**
Definition. A power series in z**
is a
series of the form
where are complex constants.
The
operations of addition and subtraction of power series are
defined in a natural
way.
For multiplication we use
**
**
**
Cauchy’s Product. **
We
define the product of
and
as the power series
, where
**
**
**
Theorem 1. **
Suppose there exists some
such that
converges. Then for each *z* such
that , the series
converges absolutely.
**
Proof. **
Let
*r *be a real number such that
. Since
converges,
.
Thus, {}is bounded. So there exists a constant
*M>0 *such that
for all *n.*
Thus
= where
and so the series
converges absolutely by the comparison
test with a convergent geometric series.
**
Theorem 2. **A
power series must satisfy one of the following
1)
The series converges for
only.
2)
The series converges for all *z.*
3)
There exists an *R>0 *such that the series converges
for and diverges for
We
call the **radius of convergence of the power series****
**the
extended nonnegative number *R (*Note that in the
first case we can take *R=0 *and in the second *
R=∞).*
**
Proof. **
Without loss of generality assume that
=*0.* Assuming that 1) and 2) do
not hold, it is enough to show that 3) does. Then the
series converges at some value
and diverges at some other value
. Let *S *denote the set of all
numbers µ such that the series converges for
µ; S is nonempty by using Theorem 1.
Moreover, *S* contains no numbers larger than
and so *S* is bounded from above.
By Real Analysis, *S* must have a least upper bound
which we call *R. *That *R* has the remaining
properties of 3) follows from Theorem
1.
**
Definitions. **
Let
be a sequence in
R.
The **limit superior **of
, denoted by
**
, **
is
the extended real number defined by
The **limit inferior **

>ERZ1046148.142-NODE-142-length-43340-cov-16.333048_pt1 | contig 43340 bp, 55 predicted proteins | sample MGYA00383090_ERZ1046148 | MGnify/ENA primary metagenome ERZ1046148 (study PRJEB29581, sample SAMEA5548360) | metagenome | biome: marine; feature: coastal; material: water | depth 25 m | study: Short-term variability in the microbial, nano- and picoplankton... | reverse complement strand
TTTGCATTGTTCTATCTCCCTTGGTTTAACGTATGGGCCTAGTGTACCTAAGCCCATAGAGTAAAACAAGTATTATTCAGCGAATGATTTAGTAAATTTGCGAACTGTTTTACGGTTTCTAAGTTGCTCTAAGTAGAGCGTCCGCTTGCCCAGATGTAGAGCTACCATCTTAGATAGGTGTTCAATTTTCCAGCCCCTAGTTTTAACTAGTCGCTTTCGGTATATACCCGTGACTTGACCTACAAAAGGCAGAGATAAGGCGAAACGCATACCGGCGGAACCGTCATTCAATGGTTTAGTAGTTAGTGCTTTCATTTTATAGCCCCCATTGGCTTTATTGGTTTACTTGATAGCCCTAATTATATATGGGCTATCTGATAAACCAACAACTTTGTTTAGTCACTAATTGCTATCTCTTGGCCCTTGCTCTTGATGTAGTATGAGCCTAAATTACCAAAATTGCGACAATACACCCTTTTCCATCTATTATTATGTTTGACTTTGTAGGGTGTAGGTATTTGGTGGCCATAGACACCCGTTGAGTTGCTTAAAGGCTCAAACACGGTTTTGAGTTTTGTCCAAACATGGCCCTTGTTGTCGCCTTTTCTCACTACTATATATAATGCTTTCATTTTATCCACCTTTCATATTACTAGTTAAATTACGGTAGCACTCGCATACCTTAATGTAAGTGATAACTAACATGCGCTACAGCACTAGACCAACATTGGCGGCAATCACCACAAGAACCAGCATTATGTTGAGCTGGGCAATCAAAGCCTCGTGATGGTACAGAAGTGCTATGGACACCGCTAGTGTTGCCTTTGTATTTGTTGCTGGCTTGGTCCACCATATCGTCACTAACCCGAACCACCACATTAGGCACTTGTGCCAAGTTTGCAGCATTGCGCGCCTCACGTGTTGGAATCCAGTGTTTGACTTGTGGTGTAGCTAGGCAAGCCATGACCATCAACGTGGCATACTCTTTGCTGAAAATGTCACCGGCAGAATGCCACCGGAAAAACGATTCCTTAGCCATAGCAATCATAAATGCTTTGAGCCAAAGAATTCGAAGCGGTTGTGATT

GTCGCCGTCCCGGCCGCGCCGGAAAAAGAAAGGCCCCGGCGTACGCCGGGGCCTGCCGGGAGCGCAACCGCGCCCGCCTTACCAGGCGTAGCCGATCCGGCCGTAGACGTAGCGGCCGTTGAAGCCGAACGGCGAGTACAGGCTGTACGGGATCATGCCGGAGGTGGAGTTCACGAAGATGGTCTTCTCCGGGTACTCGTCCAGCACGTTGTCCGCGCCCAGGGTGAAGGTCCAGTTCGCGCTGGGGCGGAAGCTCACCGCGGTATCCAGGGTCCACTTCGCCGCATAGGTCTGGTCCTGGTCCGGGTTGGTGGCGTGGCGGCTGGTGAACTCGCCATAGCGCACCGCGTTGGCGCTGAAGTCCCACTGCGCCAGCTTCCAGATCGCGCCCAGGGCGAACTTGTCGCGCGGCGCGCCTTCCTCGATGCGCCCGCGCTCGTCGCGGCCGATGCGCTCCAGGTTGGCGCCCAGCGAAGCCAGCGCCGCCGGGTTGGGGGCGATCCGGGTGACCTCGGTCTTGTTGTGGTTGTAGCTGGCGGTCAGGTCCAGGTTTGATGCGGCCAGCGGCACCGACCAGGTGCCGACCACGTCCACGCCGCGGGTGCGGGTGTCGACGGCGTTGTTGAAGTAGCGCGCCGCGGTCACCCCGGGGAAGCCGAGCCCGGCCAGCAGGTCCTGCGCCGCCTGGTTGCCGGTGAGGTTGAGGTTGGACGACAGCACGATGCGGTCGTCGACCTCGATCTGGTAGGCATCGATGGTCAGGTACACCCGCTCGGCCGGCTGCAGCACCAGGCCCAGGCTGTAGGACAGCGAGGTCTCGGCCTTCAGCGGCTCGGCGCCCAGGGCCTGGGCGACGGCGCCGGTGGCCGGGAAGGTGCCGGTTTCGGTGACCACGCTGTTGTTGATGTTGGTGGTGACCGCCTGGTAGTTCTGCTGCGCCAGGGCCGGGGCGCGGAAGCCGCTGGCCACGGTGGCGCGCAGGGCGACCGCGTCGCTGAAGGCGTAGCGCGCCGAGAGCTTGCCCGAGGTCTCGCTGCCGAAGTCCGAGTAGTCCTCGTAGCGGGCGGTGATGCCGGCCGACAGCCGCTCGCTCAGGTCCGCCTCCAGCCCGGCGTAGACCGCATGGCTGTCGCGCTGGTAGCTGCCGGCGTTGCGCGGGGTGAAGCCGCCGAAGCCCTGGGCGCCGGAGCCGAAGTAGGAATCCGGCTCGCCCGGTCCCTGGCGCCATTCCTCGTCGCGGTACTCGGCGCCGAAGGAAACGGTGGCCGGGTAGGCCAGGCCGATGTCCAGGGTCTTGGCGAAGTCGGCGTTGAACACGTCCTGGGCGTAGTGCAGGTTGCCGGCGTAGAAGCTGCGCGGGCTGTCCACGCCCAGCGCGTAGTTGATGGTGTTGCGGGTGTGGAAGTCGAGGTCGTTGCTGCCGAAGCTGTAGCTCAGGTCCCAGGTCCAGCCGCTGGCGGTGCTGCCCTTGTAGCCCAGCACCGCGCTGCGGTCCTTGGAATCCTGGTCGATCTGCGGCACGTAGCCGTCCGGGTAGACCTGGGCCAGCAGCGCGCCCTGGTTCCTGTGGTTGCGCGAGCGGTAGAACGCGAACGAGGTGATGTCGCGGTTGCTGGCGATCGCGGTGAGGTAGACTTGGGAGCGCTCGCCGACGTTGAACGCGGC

of
, denoted by **
, **is the extended real number
defined by
**
**
**
Theorem (Cauchy-Hadamard Rule). ***
R=*
(with the convention that
and
).
To
prove the Cauchy-Hadamard** **Rule, we first state and
prove the following
**
Lemma (Cauchy’s Root Test, **
1821**).
**Let be a sequence in
C.
Then
a)
If then
converges.
b)
If then
diverges.
**
Proof. **
a)
Choose such that
. Then, in particular,
So there exists an integersuch that
for otherwise the previous step is
contradicted. Thus
or
. Since *r<1,*converges and so
converges. It follows that
converges absolutely and hence
converges.
b)
Suppose now that
. Then
So for every
. In particular,
. Thus there exists an integer
such that
for otherwise the previous step is
contradicted. Again since for every
we have
. Therefore there exists an integer
such that
. Proceeding like this one can show
that there exists a subsequence
of the sequence
such that
(i.e,
and so
and consequently
diverges.
Before proving the Cauchy-Hadamard** **Rule, let us
mention the corresponding:
**
**
**
d’Alembert Ratio Test **
(1768)**. **Let
be a sequence in
C
with . Then
a)
If then
converges.
b)
If then
diverges.
whose proof follows by putting
in the following inequality (proof left
as an exercise)
and
applying the root test.
**
Proof of the Cauchy-Hadamard Rule. **
Let
. Then
.
By
the root test, if *|z|L<1, *then
converges while if *|z|L>1, *then
diverges. That is,
if
, then
converges and
if
, then
diverges.
Consequently *R=* *
*.
**
Remark 1. **
Note
that *R* is not necessarily *
* as we shall see next:
It
is enough to show that
can happen. Indeed, let
denote the series where
if *n* is even and
if *n* is odd.
Since , the *n*th term of a convergent
(geometric) series,
converges.
Now
= So
But, considering *n* odd,
=
Consequently,
*
=0<2=*
**
Remark 2. **
If
and
exist, then they must be equal (and as
a result R=):
Let
*c*= and *d*= and without loss of generality assume
that *c<d *and get a contradiction. Choose
such that
and let
= and consider the series
On
the one hand, and the series
is convergent while, on the other hand,
and the series
is divergent.
**
Remark 3. **
In
general, we have
:
Let
*L=*. Then
*L.*
By
the ratio test, when *|z|L<1*,
converges. That is,
When
,
converges. Consequently,
*.* |